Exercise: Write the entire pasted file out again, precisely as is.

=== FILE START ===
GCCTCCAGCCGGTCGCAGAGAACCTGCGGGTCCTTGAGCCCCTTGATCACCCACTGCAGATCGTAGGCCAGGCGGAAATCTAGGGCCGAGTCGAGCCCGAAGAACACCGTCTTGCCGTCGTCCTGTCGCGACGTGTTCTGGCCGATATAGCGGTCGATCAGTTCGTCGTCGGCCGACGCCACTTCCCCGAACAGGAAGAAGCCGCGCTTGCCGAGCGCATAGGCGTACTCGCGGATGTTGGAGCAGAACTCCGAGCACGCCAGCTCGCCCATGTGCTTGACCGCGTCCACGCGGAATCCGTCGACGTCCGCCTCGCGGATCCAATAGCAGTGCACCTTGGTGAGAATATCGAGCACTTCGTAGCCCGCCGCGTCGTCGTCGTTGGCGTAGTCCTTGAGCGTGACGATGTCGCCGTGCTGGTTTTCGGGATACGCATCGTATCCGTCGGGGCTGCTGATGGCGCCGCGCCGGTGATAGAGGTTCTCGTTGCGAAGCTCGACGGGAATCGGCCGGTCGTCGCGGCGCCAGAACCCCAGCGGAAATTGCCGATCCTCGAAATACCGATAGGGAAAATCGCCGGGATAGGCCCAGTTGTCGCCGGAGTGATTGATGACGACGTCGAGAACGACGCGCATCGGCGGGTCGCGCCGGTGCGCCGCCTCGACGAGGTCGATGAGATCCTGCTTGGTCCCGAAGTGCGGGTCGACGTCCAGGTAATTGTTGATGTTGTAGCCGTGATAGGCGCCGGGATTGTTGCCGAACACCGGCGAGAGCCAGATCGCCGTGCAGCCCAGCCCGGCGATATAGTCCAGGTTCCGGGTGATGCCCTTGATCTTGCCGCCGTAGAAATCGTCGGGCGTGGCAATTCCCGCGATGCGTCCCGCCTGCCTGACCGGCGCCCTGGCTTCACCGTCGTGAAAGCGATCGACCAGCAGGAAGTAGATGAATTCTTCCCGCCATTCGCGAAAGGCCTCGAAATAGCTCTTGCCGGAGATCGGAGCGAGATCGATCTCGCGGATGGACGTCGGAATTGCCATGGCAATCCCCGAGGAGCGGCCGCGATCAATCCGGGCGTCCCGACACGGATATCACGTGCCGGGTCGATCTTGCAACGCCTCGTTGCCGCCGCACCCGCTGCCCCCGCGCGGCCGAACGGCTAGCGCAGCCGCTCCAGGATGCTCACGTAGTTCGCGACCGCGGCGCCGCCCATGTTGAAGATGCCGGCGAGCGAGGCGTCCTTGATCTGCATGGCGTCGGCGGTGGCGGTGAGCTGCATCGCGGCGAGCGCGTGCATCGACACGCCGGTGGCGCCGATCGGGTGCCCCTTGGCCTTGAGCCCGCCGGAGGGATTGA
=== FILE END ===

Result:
GCCTCCAGCCGGTCGCAGAGAACCTGCGGGTCCTTGAGCCCCTTGATCACCCACTGCAGATCGTAGGCCAGGCGGAAATCTAGGGCCGAGTCGAGCCCGAAGAACACCGTCTTGCCGTCGTCCTGTCGCGACGTGTTCTGGCCGATATAGCGGTCGATCAGTTCGTCGTCGGCCGACGCCACTTCCCCGAACAGGAAGAAGCCGCGCTTGCCGAGCGCATAGGCGTACTCGCGGATGTTGGAGCAGAACTCCGAGCACGCCAGCTCGCCCATGTGCTTGACCGCGTCCACGCGGAATCCGTCGACGTCCGCCTCGCGGATCCAATAGCAGTGCACCTTGGTGAGAATATCGAGCACTTCGTAGCCCGCCGCGTCGTCGTCGTTGGCGTAGTCCTTGAGCGTGACGATGTCGCCGTGCTGGTTTTCGGGATACGCATCGTATCCGTCGGGGCTGCTGATGGCGCCGCGCCGGTGATAGAGGTTCTCGTTGCGAAGCTCGACGGGAATCGGCCGGTCGTCGCGGCGCCAGAACCCCAGCGGAAATTGCCGATCCTCGAAATACCGATAGGGAAAATCGCCGGGATAGGCCCAGTTGTCGCCGGAGTGATTGATGACGACGTCGAGAACGACGCGCATCGGCGGGTCGCGCCGGTGCGCCGCCTCGACGAGGTCGATGAGATCCTGCTTGGTCCCGAAGTGCGGGTCGACGTCCAGGTAATTGTTGATGTTGTAGCCGTGATAGGCGCCGGGATTGTTGCCGAACACCGGCGAGAGCCAGATCGCCGTGCAGCCCAGCCCGGCGATATAGTCCAGGTTCCGGGTGATGCCCTTGATCTTGCCGCCGTAGAAATCGTCGGGCGTGGCAATTCCCGCGATGCGTCCCGCCTGCCTGACCGGCGCCCTGGCTTCACCGTCGTGAAAGCGATCGACCAGCAGGAAGTAGATGAATTCTTCCCGCCATTCGCGAAAGGCCTCGAAATAGCTCTTGCCGGAGATCGGAGCGAGATCGATCTCGCGGATGGACGTCGGAATTGCCATGGCAATCCCCGAGGAGCGGCCGCGATCAATCCGGGCGTCCCGACACGGATATCACGTGCCGGGTCGATCTTGCAACGCCTCGTTGCCGCCGCACCCGCTGCCCCCGCGCGGCCGAACGGCTAGCGCAGCCGCTCCAGGATGCTCACGTAGTTCGCGACCGCGGCGCCGCCCATGTTGAAGATGCCGGCGAGCGAGGCGTCCTTGATCTGCATGGCGTCGGCGGTGGCGGTGAGCTGCATCGCGGCGAGCGCGTGCATCGACACGCCGGTGGCGCCGATCGGGTGCCCCTTGGCCTTGAGCCCGCCGGAGGGATTGA